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Vocal communicators discriminate conspecific vocalizations from other sounds and recognize the vocalizations of individuals. To identify neural mechanisms for the discrimination of such natural sounds, we compared the linear spectro-temporal tuning properties of auditory midbrain and forebrain neurons in zebra finches with the statistics of natural sounds,(More)
Physiological studies in vocal animals such as songbirds indicate that vocalizations drive auditory neurons particularly well. But the neural mechanisms whereby vocalizations are encoded differently from other sounds in the auditory system are unknown. We used spectrotemporal receptive fields (STRFs) to study the neural encoding of song versus the encoding(More)
The spectro-temporal receptive field (STRF) of an auditory neuron describes the linear relationship between the sound stimulus in a time-frequency representation and the neural response. Time-frequency representations of a sound in turn require a nonlinear operation on the sound pressure waveform and many different forms for this non-linear transformation(More)
Auditory perception depends on the coding and organization of the information-bearing acoustic features of sounds by auditory neurons. We report here that auditory neurons can be classified into functional groups, each of which plays a specific role in extracting distinct complex sound features. We recorded the electrophysiological responses of single(More)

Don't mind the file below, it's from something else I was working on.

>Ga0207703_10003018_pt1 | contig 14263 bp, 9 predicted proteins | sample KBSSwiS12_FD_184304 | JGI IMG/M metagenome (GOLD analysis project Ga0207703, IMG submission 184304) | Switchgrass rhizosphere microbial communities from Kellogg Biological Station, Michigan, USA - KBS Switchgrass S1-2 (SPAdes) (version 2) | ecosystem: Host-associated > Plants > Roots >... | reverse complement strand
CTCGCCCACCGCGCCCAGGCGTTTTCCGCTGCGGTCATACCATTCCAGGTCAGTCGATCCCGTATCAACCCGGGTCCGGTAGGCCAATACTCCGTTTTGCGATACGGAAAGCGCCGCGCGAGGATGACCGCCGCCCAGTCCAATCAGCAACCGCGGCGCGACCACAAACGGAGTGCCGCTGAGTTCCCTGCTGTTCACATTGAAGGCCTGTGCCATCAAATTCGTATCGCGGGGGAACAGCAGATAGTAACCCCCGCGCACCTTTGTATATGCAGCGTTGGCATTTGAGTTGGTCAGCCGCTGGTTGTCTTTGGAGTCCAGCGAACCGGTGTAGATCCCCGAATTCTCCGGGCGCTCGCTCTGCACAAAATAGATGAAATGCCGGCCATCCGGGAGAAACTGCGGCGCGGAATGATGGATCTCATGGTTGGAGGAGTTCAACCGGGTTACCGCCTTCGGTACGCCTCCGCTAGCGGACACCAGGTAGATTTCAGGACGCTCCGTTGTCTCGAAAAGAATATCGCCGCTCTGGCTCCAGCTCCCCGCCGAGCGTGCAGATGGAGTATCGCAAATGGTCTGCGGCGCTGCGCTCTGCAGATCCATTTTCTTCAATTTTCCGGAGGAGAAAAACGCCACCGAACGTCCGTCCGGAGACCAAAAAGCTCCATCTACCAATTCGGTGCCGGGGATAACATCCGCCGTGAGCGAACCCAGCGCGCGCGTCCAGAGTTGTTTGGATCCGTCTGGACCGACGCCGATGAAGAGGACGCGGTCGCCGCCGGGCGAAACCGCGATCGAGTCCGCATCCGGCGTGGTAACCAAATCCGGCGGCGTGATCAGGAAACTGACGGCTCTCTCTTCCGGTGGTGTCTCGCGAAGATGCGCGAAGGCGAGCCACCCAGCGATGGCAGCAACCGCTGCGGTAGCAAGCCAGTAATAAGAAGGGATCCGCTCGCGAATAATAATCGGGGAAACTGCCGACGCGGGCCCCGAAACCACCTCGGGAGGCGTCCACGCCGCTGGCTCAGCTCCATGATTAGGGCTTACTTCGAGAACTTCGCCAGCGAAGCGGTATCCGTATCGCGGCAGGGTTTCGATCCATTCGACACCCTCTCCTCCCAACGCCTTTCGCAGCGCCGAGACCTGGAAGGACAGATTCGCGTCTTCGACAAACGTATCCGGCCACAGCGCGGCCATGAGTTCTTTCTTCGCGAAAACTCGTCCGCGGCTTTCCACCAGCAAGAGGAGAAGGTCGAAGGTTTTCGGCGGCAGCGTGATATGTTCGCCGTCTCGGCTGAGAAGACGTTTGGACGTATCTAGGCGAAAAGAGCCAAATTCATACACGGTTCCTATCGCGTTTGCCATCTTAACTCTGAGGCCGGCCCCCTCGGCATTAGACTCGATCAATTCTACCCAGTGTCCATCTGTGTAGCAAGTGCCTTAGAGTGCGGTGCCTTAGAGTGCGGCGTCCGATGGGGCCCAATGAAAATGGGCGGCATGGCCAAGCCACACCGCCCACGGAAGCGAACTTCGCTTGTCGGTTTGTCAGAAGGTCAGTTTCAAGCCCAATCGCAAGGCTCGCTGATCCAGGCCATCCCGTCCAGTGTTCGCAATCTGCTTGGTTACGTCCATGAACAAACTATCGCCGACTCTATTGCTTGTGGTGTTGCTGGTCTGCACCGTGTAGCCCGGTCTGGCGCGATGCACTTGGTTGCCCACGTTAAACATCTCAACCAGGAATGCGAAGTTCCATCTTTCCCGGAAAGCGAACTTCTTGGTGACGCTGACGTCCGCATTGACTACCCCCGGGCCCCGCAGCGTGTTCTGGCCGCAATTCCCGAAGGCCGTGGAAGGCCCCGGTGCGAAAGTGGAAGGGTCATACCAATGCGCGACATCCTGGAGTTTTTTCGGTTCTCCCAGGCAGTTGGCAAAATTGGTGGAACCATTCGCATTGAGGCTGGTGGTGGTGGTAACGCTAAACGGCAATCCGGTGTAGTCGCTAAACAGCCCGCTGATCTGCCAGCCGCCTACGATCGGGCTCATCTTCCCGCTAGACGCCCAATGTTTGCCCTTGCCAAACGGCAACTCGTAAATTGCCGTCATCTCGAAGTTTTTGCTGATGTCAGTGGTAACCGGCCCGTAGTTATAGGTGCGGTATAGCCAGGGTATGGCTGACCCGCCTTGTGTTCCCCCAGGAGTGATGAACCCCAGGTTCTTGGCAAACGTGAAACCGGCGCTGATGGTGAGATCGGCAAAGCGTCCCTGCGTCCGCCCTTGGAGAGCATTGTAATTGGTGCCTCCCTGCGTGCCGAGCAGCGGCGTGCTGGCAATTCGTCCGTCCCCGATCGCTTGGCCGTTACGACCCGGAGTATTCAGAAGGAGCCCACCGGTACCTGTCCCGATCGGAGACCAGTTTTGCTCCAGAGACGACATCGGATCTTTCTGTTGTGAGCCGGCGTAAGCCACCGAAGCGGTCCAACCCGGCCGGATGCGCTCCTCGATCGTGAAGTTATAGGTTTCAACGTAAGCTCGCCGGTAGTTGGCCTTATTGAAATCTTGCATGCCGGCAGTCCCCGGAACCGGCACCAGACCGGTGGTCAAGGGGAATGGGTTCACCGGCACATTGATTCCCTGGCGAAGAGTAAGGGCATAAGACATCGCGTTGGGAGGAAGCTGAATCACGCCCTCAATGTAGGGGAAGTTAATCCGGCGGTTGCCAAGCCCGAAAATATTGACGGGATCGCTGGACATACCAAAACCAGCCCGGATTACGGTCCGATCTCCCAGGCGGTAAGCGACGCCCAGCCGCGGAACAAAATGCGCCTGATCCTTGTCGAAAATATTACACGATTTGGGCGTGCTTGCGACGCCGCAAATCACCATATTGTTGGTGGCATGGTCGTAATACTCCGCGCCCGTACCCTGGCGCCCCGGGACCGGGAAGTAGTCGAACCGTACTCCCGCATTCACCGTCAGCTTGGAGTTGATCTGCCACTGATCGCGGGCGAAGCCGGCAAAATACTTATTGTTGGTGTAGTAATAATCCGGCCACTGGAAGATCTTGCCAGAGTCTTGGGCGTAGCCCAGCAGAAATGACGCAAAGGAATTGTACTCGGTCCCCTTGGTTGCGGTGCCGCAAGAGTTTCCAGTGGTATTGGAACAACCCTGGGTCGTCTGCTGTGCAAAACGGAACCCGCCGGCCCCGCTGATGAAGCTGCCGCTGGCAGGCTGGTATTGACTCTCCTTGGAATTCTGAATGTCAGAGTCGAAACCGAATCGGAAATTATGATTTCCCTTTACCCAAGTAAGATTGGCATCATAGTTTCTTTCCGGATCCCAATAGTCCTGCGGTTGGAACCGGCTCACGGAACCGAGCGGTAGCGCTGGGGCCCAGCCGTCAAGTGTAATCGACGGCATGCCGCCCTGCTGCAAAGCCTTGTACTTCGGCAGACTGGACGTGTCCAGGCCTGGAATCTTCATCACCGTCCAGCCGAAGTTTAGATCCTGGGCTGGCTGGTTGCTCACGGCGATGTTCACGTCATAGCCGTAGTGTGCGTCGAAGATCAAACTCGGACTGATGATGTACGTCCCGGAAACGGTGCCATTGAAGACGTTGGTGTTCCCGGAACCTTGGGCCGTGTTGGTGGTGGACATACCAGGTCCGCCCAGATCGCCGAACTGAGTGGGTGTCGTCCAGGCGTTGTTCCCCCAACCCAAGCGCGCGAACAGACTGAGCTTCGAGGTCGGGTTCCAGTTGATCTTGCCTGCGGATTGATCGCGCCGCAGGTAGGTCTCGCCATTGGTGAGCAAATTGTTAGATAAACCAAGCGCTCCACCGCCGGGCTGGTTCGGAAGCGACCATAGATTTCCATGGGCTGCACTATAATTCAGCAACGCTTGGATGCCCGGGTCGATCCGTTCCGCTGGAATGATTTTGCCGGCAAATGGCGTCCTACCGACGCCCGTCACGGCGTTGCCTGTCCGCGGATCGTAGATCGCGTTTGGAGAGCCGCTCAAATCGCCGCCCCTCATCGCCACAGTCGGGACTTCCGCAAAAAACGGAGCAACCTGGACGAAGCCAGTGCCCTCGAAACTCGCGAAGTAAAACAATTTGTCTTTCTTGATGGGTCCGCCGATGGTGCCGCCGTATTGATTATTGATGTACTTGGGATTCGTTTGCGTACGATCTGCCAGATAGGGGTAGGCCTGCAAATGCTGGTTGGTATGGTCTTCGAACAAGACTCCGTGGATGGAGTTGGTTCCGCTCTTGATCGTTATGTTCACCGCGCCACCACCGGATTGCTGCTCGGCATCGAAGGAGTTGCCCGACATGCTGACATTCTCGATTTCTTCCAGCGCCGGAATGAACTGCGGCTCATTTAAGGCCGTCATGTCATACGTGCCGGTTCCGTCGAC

Understanding song perception and singing behavior in birds requires the study of auditory processing of complex sounds throughout the avian brain. We can divide the basics of auditory perception into two general processes: (1) encoding, the process whereby sound is transformed into neural activity and (2) decoding, the process whereby patterns of neural(More)
In the auditory system, the stimulus-response properties of single neurons are often described in terms of the spectrotemporal receptive field (STRF), a linear kernel relating the spectrogram of the sound stimulus to the instantaneous firing rate of the neuron. Several algorithms have been used to estimate STRFs from responses to natural stimuli; these(More)
Critical learning periods are common in vertebrate development. In many birds, song learning is limited by a critical period; juveniles copy songs from adult birds by forming memories of those songs during a restricted developmental period and then using auditory feedback to practice their own vocalizations. Adult songs are stable over time regardless of(More)
Vocal communicators such as humans and songbirds readily recognize individual vocalizations, even in distracting auditory environments. This perceptual ability is likely subserved by auditory neurons whose spiking responses to individual vocalizations are minimally affected by background sounds. However, auditory neurons that produce background-invariant(More)
The sensorimotor neurons found in the song-system nuclei are responsive to the sounds of the bird's own song. This selectivity emerges during vocal learning and appears to follow the development of the bird's song vocalization in two ways: at each stage, the neurons are most selective for the bird's current vocalizations and this selectivity increases as(More)
Many social animals including songbirds use communication vocalizations for individual recognition. The perception of vocalizations depends on the encoding of complex sounds by neurons in the ascending auditory system, each of which is tuned to a particular subset of acoustic features. Here, we examined how well the responses of single auditory neurons(More)